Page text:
Since 2017, branding themselves as Atajurt Eriktileri, the organizers have sought to legally register their organization. However, they have yet to obtain official status as a legal entity with several unsuccessful attempts at registration. In 2019, Atajurt split into two factions: many of Bilash's former associates successfully registered an organization using the original name Atajurt Eriktileri, while Bilash's loyalists had to rebrand as Nagyz Atajurt Eriktileri (The True Atajurt Volunteers), which remained unregistered. The registered Atajurt Eriktileri is now led by Erbol Dauletbek, and after Bilash's resignation, Bekzat Maxuthan was declared the head of Nagyz Atajurt Eriktileri[10].

Discussion between Erbol Dauletbek and Bekzat Maxuthan with Azattyq (in Kazakh, source:

Serikjan Bilash, the current leader of Atajurt, is an ethnic Kazakh born in China and was not initially part of the volunteer group. Before that, he authored a blog describing his travels abroad (around the world) under the pseudonym "Jarkyn 7," starting in 2009 under the name "Myn bir sapar" (Thousand and One Travels). He was also known under the pseudonym Anar Atabay on Facebook. His blog covered various topics, including ethno-nationalistic sentiments aimed at helping ethnic Kazakhs in Xinjiang preserve their identity and move to their ancestral homeland. Later, he began running WeChat and WhatsApp channels in Kazakh language with pro-Kazakh nationalist content. One of his WeChat channels was named "Kazakhstanga kosh" (Migrate to Kazakhstan). His channels gained popularity among Kazakhs, and according to some critics[11], his circulation of Kazakh nationalist discourse within Xinjiang was one reason many of his readers ended up in re-education camps.

In 2017, Bilash began speaking out about detentions and criticized Kazakh intellectuals in Xinjiang for their silence, eventually joining the Atajurt initiative. In April 2019, during the early stages of the pandemic, Kazakh authorities declared the organization illegal and conducted a raid on its headquarters. Bilash himself was arrested and accused of inciting ethnic hatred and damaging relations between China and Kazakhstan. In September 2020, Bilash fled to Turkey and then to the USA, where he continues his activism by regularly running several YouTube channels and livestreaming multiple times a day.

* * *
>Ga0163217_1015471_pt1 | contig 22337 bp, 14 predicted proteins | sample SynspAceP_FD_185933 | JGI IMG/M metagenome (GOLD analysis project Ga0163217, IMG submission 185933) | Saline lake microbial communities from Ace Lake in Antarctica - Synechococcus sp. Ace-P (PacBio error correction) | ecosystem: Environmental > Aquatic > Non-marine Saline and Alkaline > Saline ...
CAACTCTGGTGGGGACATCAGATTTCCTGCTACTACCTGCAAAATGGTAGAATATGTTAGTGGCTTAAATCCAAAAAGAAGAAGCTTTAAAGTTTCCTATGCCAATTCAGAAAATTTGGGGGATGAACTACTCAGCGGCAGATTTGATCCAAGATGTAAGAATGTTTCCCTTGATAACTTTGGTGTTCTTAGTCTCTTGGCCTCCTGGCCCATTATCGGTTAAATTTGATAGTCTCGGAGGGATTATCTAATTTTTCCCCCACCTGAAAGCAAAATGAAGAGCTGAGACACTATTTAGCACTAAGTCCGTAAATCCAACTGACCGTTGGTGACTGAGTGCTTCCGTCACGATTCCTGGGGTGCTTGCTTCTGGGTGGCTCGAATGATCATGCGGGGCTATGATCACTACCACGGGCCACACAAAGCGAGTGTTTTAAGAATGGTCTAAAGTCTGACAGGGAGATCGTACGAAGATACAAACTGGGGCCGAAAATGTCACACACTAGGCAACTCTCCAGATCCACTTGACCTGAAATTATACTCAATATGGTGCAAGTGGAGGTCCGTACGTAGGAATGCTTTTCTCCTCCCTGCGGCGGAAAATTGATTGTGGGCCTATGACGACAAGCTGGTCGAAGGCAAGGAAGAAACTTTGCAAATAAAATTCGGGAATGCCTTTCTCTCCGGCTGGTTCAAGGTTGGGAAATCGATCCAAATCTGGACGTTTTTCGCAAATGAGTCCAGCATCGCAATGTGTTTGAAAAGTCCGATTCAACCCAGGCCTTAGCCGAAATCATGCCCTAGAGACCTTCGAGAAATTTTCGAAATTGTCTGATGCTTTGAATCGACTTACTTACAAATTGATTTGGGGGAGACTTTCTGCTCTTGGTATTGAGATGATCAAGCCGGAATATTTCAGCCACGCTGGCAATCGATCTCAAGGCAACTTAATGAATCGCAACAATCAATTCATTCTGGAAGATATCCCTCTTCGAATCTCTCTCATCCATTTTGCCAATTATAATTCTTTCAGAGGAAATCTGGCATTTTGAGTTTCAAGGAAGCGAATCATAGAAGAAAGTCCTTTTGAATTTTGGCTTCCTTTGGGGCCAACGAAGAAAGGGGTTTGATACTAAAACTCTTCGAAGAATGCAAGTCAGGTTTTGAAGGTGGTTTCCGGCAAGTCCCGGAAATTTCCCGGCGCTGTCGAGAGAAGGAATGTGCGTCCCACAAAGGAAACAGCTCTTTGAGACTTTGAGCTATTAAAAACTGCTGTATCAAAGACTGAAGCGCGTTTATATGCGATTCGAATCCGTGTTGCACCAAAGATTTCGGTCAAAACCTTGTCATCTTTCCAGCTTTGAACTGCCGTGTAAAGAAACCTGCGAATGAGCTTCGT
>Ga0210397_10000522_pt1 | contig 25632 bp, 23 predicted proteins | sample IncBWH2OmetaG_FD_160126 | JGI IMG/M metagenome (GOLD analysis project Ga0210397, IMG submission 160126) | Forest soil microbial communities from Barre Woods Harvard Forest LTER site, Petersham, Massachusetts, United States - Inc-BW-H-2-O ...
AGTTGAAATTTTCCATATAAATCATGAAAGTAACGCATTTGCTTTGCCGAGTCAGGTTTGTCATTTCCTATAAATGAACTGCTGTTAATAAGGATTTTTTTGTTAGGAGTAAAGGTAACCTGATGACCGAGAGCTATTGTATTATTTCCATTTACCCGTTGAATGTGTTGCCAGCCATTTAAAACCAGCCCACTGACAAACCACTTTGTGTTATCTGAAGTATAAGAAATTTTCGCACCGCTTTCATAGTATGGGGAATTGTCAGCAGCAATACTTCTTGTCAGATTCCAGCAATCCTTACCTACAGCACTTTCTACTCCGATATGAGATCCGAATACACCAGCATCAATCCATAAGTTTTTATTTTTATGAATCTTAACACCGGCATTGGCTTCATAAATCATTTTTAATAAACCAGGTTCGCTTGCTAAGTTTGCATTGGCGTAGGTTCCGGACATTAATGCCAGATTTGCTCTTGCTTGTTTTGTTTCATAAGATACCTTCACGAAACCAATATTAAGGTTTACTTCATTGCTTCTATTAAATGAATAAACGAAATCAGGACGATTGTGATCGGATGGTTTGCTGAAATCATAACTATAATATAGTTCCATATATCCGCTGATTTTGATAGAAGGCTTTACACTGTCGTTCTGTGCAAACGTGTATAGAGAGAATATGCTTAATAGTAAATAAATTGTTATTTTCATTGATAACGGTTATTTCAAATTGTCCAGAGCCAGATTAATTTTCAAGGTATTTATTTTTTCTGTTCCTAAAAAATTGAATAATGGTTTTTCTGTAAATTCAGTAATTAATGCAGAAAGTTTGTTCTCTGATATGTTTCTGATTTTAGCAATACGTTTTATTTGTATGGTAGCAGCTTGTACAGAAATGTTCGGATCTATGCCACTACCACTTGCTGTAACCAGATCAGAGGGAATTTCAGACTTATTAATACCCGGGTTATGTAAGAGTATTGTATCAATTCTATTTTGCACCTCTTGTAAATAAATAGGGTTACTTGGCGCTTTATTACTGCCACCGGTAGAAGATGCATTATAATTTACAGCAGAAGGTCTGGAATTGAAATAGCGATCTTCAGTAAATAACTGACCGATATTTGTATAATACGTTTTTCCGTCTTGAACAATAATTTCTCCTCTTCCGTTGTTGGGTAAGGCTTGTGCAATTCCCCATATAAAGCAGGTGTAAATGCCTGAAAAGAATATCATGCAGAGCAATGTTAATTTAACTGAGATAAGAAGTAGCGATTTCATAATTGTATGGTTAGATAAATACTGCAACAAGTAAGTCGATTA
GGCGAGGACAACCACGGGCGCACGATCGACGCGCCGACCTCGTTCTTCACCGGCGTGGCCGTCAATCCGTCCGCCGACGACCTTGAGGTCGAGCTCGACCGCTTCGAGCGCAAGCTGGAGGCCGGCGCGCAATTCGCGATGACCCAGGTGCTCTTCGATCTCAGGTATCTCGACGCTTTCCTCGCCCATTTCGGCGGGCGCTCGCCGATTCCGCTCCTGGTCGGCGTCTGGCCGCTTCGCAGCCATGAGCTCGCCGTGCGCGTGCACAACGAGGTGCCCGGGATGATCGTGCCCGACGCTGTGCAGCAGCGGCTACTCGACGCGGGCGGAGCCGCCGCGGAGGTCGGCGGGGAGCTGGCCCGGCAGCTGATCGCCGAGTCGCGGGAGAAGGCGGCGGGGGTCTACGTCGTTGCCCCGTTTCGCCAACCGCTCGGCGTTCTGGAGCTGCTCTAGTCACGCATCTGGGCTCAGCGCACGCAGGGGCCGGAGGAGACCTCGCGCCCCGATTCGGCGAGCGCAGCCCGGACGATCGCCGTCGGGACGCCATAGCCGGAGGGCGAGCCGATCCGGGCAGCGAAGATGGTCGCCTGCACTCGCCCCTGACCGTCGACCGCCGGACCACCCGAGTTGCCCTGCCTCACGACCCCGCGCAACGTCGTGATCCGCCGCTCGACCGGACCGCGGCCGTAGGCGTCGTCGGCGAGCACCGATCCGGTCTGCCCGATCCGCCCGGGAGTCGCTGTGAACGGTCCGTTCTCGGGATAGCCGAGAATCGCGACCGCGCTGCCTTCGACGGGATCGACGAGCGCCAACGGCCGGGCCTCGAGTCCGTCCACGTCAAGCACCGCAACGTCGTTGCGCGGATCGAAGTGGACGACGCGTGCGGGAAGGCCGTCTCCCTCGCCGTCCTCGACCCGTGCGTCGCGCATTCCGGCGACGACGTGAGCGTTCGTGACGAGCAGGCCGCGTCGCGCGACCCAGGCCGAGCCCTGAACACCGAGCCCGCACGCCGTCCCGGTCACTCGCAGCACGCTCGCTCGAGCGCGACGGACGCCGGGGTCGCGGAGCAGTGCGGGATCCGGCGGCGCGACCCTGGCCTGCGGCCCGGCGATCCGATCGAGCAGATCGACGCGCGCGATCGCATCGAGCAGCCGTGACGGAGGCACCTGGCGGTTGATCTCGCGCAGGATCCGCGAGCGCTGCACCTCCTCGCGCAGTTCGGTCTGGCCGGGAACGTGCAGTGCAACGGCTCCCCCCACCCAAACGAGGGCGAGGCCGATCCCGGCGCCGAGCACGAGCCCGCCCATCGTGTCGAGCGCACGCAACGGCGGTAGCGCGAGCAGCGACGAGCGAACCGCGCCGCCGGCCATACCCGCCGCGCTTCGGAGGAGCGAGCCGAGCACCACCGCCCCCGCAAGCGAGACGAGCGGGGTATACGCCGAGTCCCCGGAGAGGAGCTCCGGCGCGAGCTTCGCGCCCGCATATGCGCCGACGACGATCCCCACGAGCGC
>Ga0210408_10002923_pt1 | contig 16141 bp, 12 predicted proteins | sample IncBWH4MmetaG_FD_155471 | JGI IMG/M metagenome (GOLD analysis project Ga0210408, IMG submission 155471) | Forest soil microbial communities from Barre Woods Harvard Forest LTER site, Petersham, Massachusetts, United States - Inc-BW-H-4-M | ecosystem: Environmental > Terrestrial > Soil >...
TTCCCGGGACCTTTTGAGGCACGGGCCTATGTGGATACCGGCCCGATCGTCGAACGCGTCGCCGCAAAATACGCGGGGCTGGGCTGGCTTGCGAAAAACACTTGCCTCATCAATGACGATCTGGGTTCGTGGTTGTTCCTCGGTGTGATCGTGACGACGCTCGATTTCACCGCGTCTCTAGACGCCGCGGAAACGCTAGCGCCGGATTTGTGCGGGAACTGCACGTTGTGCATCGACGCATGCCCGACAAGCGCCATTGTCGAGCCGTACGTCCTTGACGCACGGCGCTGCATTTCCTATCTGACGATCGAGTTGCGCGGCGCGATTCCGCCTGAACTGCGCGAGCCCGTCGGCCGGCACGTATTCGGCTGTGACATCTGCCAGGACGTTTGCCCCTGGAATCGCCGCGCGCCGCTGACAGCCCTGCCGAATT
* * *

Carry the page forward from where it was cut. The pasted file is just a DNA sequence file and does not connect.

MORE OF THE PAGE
Serikjan Bilash on an undated photo (source: Radio Free Asia).

Atajurt's Database

The database of testimonies collected from former detainees, relatives, and family members of victims spans from 2017 to 2019 and remains with the registered Atajurt Eriktileri organization. While the registered organization has been relatively inactive in the field after the legal registration, the unregistered Nagyz Atajurt Eriktileri has continued its work with gathering testimonies, hosting conferences, and attracting international attention to the genocide in Xinjiang. Nagyz Atajurt Eriktileri operates several YouTube channels: Atajurt Kazakh Human Rights-USA (329K subscribers, 2.8K videos), Atajurt Kazakh Human Rights-QAZAQ (109K subscribers, 1.5K videos), Atajurt Eriktileri(6K subscribers, 836 videos), Atajurt Kazakh Human Rights Serikjan Bilash (363K subscribers, 10K videos), and Nagyz Atajurt Kazakh Human Rights (3K subscribers, 4.5K videos). These channels cover not only human rights violations but also land issues[12].

Gene A. Bunin: On Xinjiang, Atajurt, and Serikjan. March 18, 2019 (source:

Atajurt employs a specific format for video testimonies where the testifier is asked to state their name, degree of relation, date of birth, Chinese ID number, and show their ID photo close to the camera or include a photo of the ID or passport. They also display any available court or official documents (usually in Chinese) close to the camera, allowing viewers to read them independently. Some testimonies have been translated into Turkish, Arabic, Russian, and English. When testimonies are provided by camp survivors themselves, interviewers ask specific questions about their experiences, including the number of people in the cell, the oldest and youngest detainees, and details about daily routines, food, medical checks, classes, and punishments.

This format has proved helpful to other documentation efforts, as many open testimonies from relatives and camp survivors have been transcribed and used to populate the Xinjiang Victims Database, managed by Gene Bunin, who closely collaborates with Atajurt.

Impact of Atajurt's Human Rights Activities

Despite encountering problems with state officials and obstacles in legitimizing their activities, Atajurt continues to work with victims in Xinjiang, collecting testimonies, and providing various forms of support to camp survivors and their relatives on a daily basis. Testifiers who have given their testimonies openly acknowledge the impact of Atajurt's assistance, which has given them a platform to speak out about human rights violations.